The Tulsa County Criminal Justice Authority reversed course Friday, voting 5-2 to indefinitely postpone seeking requests for proposals to operate the Tulsa Jail.
The vote comes two weeks after the authority agreed to initiate the process of creating a request for proposals.
The Tulsa County Sheriff’s Office operates the jail. The RFP that was being prepared would have sought bids from both private and public entities, including the Sheriff’s Office.
The authority voted to begin the RFP process after more than a year of haggling among trustees over jail financing, operations and oversight.
Friday’s special meeting of the authority was requested by Trustee Jeri Moberly. She began the meeting by proposing that the RFP process be delayed a year and that the authority use that time to have an operational audit of the jail conducted.
“An operational audit would answer the questions regarding the efficiency, economy and safety of the operations at the jail,” Moberly said. “While this is an expensive process, we can’t afford not to do it.”
Moberly, who initially supported seeking the RFP, said she had a change of mind after hearing that detention officers were leaving their jobs because they were unsure of what the future might hold.
Michelle Robinette with the Sheriff’s Office told trustees that seven employees had left their jobs since the authority decided to create the RFP.
Another 11 have applied for jobs at the Rogers County Jail and 15 to 20 more were looking for jobs elsewhere, Robinette said.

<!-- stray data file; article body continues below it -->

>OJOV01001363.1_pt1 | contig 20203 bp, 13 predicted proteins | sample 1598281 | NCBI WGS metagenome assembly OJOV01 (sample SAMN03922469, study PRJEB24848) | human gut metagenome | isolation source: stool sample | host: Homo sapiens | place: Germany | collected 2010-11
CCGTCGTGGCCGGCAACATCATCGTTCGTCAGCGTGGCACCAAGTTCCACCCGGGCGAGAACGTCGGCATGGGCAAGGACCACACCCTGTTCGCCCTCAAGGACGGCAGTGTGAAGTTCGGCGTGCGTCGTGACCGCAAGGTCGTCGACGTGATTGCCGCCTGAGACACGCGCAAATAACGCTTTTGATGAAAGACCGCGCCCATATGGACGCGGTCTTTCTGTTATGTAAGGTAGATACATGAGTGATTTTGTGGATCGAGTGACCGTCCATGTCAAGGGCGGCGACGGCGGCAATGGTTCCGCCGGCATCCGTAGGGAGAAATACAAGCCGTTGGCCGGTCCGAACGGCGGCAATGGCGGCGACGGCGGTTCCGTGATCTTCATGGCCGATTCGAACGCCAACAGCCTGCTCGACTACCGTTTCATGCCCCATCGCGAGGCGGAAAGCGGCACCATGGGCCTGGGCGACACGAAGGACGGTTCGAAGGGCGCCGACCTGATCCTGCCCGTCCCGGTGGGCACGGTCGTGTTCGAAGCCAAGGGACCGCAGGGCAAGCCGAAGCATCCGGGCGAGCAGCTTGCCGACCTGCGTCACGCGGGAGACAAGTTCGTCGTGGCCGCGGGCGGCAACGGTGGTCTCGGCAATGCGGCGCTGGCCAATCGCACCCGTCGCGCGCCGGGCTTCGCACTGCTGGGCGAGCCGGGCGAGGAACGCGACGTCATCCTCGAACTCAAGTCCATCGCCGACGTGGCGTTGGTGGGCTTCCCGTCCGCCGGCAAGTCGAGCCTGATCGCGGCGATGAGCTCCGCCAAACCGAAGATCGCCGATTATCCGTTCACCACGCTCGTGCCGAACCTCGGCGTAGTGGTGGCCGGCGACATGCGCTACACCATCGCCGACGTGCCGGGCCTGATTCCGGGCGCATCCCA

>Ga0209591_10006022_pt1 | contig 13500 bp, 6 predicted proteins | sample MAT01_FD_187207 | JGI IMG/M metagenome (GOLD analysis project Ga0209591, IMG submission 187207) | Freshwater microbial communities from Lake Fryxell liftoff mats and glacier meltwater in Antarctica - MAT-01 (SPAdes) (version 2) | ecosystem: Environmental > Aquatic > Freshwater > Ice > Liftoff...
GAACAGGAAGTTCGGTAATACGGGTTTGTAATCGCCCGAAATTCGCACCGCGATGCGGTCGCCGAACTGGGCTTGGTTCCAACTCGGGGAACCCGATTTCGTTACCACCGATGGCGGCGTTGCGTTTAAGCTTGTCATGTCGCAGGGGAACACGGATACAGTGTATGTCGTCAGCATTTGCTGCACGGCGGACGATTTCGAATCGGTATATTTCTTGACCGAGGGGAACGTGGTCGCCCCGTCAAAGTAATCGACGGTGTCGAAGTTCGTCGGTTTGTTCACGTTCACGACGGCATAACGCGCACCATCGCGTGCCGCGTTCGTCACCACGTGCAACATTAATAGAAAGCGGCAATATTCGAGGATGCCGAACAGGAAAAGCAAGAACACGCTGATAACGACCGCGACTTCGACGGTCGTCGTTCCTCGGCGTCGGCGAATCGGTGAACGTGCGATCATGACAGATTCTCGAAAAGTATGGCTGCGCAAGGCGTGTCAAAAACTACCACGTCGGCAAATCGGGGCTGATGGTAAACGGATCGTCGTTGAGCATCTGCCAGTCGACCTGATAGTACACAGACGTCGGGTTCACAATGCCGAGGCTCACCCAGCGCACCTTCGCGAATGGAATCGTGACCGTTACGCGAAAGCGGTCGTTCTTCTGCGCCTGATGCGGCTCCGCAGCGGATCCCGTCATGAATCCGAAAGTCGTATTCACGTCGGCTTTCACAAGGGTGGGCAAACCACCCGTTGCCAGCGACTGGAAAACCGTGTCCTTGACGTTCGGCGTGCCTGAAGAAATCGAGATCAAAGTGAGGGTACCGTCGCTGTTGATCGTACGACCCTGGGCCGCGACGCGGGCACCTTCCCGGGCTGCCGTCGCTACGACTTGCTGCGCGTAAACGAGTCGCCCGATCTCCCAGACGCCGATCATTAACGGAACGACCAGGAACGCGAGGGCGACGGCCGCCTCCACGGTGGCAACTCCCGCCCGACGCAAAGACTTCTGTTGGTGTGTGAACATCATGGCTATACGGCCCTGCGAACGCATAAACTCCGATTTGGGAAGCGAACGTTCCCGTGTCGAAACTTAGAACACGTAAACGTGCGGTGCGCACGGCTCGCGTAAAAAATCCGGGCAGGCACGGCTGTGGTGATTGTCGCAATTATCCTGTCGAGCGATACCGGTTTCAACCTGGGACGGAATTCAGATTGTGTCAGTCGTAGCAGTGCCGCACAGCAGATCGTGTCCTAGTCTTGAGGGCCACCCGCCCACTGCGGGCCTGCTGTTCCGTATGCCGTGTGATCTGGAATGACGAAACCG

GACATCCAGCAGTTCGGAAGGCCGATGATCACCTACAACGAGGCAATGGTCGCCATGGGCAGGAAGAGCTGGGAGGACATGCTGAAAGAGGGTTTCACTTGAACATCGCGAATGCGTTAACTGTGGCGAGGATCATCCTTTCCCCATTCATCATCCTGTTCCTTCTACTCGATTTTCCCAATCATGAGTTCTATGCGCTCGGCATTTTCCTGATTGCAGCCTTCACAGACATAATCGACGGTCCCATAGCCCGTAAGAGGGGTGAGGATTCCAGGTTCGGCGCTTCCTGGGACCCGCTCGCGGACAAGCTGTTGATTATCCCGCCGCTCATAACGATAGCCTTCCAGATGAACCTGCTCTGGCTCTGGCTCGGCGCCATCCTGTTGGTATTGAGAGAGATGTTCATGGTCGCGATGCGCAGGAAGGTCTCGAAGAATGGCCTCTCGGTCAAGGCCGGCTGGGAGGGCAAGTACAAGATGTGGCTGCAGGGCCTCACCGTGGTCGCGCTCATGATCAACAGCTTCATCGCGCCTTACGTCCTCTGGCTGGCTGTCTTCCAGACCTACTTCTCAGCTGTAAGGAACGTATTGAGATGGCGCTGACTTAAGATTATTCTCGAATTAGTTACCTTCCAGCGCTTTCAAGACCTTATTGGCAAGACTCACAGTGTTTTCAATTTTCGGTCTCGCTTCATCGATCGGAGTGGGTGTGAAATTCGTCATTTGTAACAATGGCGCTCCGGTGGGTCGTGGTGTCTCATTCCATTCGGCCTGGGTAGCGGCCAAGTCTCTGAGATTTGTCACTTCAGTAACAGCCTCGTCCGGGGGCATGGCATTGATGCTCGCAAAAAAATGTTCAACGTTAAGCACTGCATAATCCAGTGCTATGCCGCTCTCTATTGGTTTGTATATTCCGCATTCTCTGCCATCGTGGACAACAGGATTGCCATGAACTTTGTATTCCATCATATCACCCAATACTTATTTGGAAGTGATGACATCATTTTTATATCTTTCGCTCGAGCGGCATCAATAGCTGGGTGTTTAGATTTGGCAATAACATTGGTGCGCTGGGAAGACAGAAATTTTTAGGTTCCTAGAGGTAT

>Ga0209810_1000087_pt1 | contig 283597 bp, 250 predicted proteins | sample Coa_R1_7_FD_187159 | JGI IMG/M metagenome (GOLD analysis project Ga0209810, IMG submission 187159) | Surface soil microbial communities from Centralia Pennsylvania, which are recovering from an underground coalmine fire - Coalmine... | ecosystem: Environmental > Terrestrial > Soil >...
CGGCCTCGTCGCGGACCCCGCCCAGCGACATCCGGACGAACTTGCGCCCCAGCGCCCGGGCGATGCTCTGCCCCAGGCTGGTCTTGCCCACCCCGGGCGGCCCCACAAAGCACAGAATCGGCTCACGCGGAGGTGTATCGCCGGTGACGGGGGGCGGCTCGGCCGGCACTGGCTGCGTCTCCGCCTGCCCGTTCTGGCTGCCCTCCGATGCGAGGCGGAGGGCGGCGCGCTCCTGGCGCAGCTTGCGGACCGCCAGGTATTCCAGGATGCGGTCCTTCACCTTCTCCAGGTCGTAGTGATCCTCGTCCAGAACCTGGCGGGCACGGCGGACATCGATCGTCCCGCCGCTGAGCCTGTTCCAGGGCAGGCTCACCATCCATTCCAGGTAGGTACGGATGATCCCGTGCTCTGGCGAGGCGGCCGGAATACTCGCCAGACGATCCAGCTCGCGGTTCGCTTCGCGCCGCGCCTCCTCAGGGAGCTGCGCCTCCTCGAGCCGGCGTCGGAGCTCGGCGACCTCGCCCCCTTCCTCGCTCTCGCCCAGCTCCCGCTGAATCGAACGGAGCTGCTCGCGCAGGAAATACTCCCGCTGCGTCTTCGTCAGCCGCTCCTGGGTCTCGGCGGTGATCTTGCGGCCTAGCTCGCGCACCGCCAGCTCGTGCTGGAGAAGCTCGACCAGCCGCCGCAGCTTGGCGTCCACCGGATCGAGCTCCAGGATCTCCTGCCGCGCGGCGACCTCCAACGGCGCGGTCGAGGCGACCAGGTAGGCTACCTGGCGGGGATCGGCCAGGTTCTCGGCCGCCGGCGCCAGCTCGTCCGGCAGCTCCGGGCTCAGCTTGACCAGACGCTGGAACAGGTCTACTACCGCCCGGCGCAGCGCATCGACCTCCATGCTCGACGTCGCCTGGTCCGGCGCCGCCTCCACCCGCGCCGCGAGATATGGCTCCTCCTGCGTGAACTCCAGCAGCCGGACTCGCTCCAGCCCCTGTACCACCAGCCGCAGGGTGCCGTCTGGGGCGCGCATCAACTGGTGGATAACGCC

“Their morale has been taken away,” Robinette said. “Now they are confused, they are upset and they are worried.”
Trustees John Smaligo and Dewey Bartlett voted against the motion to postpone the RFP process.
Smaligo stressed that it was important for the authority to determine what is the most cost-efficient and effective way to operate the jail. Postponing the RFP would only keep jail employees wondering about their future longer, Smaligo said.
“When is it going to be a good time (to go out for an RFP),” Smaligo said. “Are we not going to lose a certain percentage of detention officers whenever we go out for an RFP?”
Moberly’s proposal for an operational audit, meanwhile, was never voted on.
The Criminal Justice Authority is made of three county commissioners and four area mayors or vice mayors. Bartlett is mayor of Tulsa. Moberly is mayor of Owasso. The other trustees are Sands Springs Mayor Mike Burdge; Glenpool Vice-Mayor Momoduo Ceesay; and County Commissioners Karen Keith, Ron Peters and Smaligo.